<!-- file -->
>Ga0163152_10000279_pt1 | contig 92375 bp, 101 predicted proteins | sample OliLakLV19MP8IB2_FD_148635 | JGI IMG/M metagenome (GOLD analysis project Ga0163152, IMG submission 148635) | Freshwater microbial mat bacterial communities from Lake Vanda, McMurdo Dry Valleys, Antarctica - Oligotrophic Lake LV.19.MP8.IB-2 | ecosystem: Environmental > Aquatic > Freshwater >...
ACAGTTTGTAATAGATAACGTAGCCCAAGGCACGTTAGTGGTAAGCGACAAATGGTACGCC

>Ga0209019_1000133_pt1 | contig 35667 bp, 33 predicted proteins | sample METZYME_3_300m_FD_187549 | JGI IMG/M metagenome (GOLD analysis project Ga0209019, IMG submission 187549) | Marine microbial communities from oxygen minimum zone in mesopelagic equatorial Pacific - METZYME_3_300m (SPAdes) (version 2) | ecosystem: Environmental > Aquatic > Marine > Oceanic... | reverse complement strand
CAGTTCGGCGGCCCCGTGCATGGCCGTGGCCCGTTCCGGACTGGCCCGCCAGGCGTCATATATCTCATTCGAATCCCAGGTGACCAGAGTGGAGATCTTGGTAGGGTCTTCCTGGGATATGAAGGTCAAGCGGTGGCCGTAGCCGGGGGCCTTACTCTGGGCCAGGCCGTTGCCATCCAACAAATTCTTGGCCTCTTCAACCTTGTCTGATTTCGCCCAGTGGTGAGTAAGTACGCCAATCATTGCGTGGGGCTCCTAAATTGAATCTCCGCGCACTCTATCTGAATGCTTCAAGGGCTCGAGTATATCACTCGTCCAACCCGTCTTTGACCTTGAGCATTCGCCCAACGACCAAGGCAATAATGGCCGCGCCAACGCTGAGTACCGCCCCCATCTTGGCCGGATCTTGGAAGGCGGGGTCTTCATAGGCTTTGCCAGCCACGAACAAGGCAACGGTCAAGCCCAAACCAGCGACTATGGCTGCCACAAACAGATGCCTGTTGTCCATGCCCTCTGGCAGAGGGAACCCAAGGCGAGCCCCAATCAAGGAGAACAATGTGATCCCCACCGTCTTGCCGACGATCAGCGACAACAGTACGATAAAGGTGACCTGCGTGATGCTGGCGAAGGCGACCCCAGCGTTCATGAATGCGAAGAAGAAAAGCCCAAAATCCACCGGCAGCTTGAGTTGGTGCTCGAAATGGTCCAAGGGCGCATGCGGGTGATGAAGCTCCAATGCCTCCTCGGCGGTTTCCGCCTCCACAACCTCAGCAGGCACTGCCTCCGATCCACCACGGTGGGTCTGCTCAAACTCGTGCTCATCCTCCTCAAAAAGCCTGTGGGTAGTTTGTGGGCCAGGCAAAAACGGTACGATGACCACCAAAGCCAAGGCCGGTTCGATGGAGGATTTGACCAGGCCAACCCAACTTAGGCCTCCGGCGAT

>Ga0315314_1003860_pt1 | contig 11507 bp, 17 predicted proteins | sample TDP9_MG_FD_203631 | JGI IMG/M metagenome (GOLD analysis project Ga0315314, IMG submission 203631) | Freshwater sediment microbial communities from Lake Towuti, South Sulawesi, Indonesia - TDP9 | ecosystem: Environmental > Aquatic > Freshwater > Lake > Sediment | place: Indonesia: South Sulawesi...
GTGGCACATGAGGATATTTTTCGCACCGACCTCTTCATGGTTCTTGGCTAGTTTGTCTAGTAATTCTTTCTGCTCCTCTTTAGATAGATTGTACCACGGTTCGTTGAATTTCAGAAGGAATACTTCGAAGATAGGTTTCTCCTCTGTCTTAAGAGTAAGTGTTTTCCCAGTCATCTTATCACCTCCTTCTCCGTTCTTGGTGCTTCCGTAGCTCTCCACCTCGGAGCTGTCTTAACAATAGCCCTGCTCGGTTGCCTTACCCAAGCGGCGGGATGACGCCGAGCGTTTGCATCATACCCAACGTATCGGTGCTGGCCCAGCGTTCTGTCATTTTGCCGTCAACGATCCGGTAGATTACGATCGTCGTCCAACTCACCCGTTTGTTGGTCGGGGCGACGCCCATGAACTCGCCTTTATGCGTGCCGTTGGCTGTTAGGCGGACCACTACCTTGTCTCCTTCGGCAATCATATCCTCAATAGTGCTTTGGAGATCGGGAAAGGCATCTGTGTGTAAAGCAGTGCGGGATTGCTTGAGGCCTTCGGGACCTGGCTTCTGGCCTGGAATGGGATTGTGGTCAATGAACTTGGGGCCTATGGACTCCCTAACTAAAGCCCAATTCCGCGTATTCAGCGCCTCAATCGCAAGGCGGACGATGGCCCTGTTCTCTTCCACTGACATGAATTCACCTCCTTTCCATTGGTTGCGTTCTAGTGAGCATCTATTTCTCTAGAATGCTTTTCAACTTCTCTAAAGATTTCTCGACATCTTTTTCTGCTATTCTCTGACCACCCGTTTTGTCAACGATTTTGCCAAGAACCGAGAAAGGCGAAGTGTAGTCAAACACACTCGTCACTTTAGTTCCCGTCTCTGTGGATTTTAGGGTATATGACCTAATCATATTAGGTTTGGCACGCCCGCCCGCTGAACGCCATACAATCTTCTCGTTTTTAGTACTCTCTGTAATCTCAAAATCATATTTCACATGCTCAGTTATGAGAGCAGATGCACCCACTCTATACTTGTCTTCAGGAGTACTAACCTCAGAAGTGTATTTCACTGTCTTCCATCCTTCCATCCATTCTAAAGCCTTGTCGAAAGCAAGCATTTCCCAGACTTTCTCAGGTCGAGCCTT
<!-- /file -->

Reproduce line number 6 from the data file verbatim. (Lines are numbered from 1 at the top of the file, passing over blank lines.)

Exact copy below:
GTGGCACATGAGGATATTTTTCGCACCGACCTCTTCATGGTTCTTGGCTAGTTTGTCTAGTAATTCTTTCTGCTCCTCTTTAGATAGATTGTACCACGGTTCGTTGAATTTCAGAAGGAATACTTCGAAGATAGGTTTCTCCTCTGTCTTAAGAGTAAGTGTTTTCCCAGTCATCTTATCACCTCCTTCTCCGTTCTTGGTGCTTCCGTAGCTCTCCACCTCGGAGCTGTCTTAACAATAGCCCTGCTCGGTTGCCTTACCCAAGCGGCGGGATGACGCCGAGCGTTTGCATCATACCCAACGTATCGGTGCTGGCCCAGCGTTCTGTCATTTTGCCGTCAACGATCCGGTAGATTACGATCGTCGTCCAACTCACCCGTTTGTTGGTCGGGGCGACGCCCATGAACTCGCCTTTATGCGTGCCGTTGGCTGTTAGGCGGACCACTACCTTGTCTCCTTCGGCAATCATATCCTCAATAGTGCTTTGGAGATCGGGAAAGGCATCTGTGTGTAAAGCAGTGCGGGATTGCTTGAGGCCTTCGGGACCTGGCTTCTGGCCTGGAATGGGATTGTGGTCAATGAACTTGGGGCCTATGGACTCCCTAACTAAAGCCCAATTCCGCGTATTCAGCGCCTCAATCGCAAGGCGGACGATGGCCCTGTTCTCTTCCACTGACATGAATTCACCTCCTTTCCATTGGTTGCGTTCTAGTGAGCATCTATTTCTCTAGAATGCTTTTCAACTTCTCTAAAGATTTCTCGACATCTTTTTCTGCTATTCTCTGACCACCCGTTTTGTCAACGATTTTGCCAAGAACCGAGAAAGGCGAAGTGTAGTCAAACACACTCGTCACTTTAGTTCCCGTCTCTGTGGATTTTAGGGTATATGACCTAATCATATTAGGTTTGGCACGCCCGCCCGCTGAACGCCATACAATCTTCTCGTTTTTAGTACTCTCTGTAATCTCAAAATCATATTTCACATGCTCAGTTATGAGAGCAGATGCACCCACTCTATACTTGTCTTCAGGAGTACTAACCTCAGAAGTGTATTTCACTGTCTTCCATCCTTCCATCCATTCTAAAGCCTTGTCGAAAGCAAGCATTTCCCAGACTTTCTCAGGTCGAGCCTT